Does this mean there were NO differences? Absolutely not, but it really took some pixel peeping at 100 and 200% to really pinpoint and see the differences.
I’ve made some 100% crops of an area of the images and you will be able to see full size if you click on the image and open it in a new window or download the image to look at in your editing software.
Most of the difference you see will have to do with noise and tonality and the results are not really that surprising
Here’s my analysis
* 9/1 image. Best image off them all, very little noise good gradation of tone and color throughout. This image should be the best one
* 5/2 image. Really close to the 9/1 image. no greater noise which is expected since the image still covers the same DR. Tonality may be the slightest bit less but I don’t know if I’m just seeing it because I now what image it is.
* 7/1 Image. Tonality is still good because of the close exposures give good gradation. However the noise level picks up which should be expected since we are minus two exposures so the software has to work a little harder to map those tones bringing some shadows up and increasing noise
* 5/1 now things really become easy to see at 100% crops even if we can’t on the full size image. Loss of tone and the noise has gone up once again because now we are missing 4 images of information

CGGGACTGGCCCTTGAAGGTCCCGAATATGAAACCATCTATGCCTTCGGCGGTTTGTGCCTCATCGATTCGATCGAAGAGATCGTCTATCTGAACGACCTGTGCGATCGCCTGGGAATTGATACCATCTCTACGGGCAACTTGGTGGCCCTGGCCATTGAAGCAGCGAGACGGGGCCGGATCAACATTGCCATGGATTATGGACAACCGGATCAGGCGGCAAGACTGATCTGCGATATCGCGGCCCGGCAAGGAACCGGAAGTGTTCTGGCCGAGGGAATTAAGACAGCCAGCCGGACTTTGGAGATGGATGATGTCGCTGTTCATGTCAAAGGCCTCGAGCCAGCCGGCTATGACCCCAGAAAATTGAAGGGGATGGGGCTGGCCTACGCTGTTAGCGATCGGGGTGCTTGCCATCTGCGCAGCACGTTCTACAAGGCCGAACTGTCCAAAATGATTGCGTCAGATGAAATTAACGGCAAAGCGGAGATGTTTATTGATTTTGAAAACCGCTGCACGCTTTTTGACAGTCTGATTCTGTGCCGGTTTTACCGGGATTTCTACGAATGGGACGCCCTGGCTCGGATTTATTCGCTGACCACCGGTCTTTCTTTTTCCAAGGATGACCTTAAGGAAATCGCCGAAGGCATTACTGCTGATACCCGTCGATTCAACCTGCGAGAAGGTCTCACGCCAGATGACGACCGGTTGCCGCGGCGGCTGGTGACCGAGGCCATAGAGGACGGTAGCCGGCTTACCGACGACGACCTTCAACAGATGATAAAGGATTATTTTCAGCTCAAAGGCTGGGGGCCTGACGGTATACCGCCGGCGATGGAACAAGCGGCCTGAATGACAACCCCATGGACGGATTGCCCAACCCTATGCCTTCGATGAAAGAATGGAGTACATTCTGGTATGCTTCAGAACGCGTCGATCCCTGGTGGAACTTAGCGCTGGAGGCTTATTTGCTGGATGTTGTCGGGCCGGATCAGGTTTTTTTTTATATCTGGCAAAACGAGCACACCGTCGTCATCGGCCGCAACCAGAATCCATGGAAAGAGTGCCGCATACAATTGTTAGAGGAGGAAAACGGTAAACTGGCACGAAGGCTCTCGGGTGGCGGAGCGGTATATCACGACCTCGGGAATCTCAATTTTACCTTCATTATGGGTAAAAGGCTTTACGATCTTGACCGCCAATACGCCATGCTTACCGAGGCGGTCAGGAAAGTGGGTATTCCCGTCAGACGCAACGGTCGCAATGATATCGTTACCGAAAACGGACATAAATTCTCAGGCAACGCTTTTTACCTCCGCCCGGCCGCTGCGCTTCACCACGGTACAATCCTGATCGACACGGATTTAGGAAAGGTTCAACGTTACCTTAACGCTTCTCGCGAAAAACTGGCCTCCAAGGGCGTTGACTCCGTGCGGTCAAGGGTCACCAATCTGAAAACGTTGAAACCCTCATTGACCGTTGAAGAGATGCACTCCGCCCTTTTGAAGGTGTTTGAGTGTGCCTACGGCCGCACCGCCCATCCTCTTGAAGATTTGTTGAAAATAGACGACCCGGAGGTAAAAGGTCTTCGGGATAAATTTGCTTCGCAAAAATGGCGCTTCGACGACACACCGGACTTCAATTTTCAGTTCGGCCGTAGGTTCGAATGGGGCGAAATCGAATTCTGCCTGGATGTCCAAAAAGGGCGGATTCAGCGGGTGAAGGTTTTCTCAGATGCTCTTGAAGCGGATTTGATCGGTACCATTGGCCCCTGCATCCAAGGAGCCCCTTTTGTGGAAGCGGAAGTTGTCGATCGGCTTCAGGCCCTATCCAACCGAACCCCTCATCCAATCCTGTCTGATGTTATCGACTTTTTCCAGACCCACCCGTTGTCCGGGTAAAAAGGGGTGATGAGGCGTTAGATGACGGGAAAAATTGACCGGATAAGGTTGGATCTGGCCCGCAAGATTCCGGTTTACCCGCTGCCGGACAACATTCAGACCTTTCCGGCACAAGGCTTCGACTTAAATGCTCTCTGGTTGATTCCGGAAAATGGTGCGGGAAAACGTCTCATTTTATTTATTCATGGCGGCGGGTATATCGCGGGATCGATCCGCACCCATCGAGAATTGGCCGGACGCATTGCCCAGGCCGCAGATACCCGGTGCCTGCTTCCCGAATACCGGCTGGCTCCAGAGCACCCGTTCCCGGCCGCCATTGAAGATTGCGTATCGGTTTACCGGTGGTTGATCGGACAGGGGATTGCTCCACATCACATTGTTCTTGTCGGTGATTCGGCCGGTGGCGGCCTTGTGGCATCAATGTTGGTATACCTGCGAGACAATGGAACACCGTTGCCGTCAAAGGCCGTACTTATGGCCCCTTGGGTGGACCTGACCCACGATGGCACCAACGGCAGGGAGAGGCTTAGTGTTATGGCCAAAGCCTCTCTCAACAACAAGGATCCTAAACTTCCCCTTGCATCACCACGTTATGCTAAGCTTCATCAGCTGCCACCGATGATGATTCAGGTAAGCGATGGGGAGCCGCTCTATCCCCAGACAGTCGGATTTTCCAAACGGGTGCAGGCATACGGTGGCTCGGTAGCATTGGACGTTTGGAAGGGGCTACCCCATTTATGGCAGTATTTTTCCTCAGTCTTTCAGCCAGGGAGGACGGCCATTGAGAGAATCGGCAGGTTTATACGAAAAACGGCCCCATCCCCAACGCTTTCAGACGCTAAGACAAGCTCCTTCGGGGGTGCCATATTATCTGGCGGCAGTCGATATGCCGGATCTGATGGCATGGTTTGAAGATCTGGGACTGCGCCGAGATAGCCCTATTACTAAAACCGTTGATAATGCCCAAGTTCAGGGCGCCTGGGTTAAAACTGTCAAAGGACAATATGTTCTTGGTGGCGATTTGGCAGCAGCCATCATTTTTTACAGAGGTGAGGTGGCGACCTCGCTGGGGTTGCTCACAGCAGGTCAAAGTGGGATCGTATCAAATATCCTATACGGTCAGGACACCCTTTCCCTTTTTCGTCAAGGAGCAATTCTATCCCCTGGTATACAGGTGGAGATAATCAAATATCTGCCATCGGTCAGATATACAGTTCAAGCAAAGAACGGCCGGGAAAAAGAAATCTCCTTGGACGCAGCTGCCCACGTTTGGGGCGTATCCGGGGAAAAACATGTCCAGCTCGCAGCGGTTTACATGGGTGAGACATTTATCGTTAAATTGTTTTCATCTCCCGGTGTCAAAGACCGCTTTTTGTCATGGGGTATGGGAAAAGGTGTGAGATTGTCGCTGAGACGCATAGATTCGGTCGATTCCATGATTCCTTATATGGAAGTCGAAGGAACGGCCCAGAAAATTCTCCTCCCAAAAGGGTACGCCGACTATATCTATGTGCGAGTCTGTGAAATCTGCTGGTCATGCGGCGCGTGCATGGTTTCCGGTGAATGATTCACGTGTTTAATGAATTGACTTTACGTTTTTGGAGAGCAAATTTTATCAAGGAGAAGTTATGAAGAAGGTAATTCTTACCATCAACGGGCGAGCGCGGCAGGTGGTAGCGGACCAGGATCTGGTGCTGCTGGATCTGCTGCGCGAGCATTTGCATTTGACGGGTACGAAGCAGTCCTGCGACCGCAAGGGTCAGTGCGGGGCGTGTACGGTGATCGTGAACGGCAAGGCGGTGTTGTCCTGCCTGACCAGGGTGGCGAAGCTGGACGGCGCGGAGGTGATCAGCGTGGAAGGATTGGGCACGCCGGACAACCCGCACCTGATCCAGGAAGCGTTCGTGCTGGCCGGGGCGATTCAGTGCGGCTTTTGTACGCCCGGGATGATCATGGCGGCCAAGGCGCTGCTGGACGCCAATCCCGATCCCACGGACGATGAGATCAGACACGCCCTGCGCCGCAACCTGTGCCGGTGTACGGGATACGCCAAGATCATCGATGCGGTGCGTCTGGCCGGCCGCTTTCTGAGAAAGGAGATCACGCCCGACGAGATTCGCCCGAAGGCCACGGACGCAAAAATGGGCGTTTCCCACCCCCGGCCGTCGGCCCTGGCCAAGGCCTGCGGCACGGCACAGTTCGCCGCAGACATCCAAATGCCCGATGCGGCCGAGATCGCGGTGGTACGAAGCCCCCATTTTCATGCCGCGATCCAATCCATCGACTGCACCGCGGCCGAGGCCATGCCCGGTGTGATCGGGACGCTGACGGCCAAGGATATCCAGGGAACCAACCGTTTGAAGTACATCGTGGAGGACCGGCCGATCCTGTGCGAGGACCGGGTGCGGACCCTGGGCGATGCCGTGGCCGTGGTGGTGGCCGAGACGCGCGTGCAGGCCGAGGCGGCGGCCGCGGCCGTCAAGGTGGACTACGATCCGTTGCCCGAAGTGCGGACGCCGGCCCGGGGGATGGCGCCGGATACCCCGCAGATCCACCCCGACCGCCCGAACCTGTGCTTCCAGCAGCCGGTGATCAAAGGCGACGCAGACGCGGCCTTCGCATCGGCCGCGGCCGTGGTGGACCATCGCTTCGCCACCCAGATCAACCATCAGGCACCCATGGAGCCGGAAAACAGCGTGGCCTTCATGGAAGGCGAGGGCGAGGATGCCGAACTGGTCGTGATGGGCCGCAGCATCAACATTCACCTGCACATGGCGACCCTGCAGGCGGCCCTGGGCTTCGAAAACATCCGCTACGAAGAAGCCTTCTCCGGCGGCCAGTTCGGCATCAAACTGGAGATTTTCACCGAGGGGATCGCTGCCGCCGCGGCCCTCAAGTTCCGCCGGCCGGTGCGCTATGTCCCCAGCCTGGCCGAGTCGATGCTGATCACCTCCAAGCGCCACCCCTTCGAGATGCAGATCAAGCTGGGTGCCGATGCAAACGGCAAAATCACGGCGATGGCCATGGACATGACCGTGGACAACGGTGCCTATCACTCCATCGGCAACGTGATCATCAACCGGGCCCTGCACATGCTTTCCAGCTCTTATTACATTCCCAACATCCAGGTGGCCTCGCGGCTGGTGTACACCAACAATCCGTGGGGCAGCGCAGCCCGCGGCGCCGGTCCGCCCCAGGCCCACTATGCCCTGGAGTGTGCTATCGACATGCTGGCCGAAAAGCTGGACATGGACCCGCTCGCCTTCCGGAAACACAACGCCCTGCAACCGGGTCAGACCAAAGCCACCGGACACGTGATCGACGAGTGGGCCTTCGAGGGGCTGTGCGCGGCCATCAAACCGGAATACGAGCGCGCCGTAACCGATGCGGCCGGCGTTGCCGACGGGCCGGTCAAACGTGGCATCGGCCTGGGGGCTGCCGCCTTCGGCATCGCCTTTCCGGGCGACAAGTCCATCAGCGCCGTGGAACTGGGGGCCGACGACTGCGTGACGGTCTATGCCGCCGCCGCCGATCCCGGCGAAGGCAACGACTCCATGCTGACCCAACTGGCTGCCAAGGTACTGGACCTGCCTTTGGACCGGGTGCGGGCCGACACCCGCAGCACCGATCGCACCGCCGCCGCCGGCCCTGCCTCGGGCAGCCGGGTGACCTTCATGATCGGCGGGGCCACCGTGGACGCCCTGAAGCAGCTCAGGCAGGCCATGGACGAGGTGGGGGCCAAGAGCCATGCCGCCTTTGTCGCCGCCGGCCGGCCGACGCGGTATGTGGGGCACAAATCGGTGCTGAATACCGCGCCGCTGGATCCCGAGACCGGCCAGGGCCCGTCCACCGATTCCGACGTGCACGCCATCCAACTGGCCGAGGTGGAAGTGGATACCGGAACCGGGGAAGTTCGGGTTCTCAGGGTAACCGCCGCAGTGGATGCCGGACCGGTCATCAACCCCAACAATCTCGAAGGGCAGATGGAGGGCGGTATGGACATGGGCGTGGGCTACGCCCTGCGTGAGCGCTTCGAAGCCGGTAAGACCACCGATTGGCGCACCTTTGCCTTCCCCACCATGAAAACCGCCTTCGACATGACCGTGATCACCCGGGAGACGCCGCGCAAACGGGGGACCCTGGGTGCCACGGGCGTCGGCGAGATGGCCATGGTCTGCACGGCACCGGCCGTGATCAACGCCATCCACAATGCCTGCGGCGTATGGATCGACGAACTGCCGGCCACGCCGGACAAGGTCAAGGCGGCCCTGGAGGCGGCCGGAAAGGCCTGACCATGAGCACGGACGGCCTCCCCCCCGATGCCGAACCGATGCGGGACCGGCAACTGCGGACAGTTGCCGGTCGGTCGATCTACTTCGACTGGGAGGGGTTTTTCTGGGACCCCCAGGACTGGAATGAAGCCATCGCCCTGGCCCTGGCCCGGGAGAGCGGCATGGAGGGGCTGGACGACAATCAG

* 3/2 about the same as 5/1 noise wise but with even more loss of tone. Which should be as expected.
Even with these differences, the truth is all of the images are still very usable and we wouldn’t have e noticed easily some of these things if we didn’t have the other examples to compare too.
But these results were with an image that really had a high dynamic range scene to capture and at those times you may need to throw everything you have up against it.
What about a scene that is more typical of what I see a lot of people shoot as HDRs.
The next image has a Dynamic Range measured in Photomatix 32 Bit histogram of 829:1. Technically not a High Dynamic Range scene. But it has some shadow areas and like I said many people…even myself, might shoot this as an HDR. Do exposures and spacing matter on this image?
I did the same type test, the scene measure lower but knowing I was doing this test I went ahead and shot 7 exposure 1EV anyway
f/22 ISO 200 Shutter speeds from 1/400 to 1/5
The images I made were
I also took the 0 image and tone- mapped that image because honestly, this scene is not beyond the DR of my camera so I wanted to see how that image would compare.
Here are the results below in the order from above
Honestly there isn’t any visible difference between the 3 HDRs and the Single image just misses in tonality a bit.
But we should look closer once again just to see where the differences may be